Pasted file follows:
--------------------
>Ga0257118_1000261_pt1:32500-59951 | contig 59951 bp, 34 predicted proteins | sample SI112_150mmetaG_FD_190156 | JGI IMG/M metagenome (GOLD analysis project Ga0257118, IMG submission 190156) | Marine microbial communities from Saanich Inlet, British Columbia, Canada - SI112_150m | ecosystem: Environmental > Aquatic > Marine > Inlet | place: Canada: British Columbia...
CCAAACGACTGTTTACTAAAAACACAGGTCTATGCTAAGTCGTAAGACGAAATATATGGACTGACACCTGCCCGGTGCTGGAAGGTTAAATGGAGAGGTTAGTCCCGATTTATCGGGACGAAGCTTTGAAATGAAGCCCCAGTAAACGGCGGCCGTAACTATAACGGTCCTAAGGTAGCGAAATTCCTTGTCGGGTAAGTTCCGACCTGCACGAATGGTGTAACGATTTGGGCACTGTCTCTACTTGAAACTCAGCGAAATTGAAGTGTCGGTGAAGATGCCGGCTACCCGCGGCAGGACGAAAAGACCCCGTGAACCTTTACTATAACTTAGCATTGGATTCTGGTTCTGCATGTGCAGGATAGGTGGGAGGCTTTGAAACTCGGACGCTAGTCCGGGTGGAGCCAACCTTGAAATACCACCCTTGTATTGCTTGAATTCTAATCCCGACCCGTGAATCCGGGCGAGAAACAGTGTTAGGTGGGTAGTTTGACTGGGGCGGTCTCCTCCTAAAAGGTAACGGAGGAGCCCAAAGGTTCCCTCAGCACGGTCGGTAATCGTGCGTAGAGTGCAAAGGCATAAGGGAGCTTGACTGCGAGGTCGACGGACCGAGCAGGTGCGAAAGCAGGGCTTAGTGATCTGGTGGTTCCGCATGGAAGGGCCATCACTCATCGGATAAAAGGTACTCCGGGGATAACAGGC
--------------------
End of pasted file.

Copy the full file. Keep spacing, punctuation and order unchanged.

>Ga0257118_1000261_pt1:32500-59951 | contig 59951 bp, 34 predicted proteins | sample SI112_150mmetaG_FD_190156 | JGI IMG/M metagenome (GOLD analysis project Ga0257118, IMG submission 190156) | Marine microbial communities from Saanich Inlet, British Columbia, Canada - SI112_150m | ecosystem: Environmental > Aquatic > Marine > Inlet | place: Canada: British Columbia...
CCAAACGACTGTTTACTAAAAACACAGGTCTATGCTAAGTCGTAAGACGAAATATATGGACTGACACCTGCCCGGTGCTGGAAGGTTAAATGGAGAGGTTAGTCCCGATTTATCGGGACGAAGCTTTGAAATGAAGCCCCAGTAAACGGCGGCCGTAACTATAACGGTCCTAAGGTAGCGAAATTCCTTGTCGGGTAAGTTCCGACCTGCACGAATGGTGTAACGATTTGGGCACTGTCTCTACTTGAAACTCAGCGAAATTGAAGTGTCGGTGAAGATGCCGGCTACCCGCGGCAGGACGAAAAGACCCCGTGAACCTTTACTATAACTTAGCATTGGATTCTGGTTCTGCATGTGCAGGATAGGTGGGAGGCTTTGAAACTCGGACGCTAGTCCGGGTGGAGCCAACCTTGAAATACCACCCTTGTATTGCTTGAATTCTAATCCCGACCCGTGAATCCGGGCGAGAAACAGTGTTAGGTGGGTAGTTTGACTGGGGCGGTCTCCTCCTAAAAGGTAACGGAGGAGCCCAAAGGTTCCCTCAGCACGGTCGGTAATCGTGCGTAGAGTGCAAAGGCATAAGGGAGCTTGACTGCGAGGTCGACGGACCGAGCAGGTGCGAAAGCAGGGCTTAGTGATCTGGTGGTTCCGCATGGAAGGGCCATCACTCATCGGATAAAAGGTACTCCGGGGATAACAGGC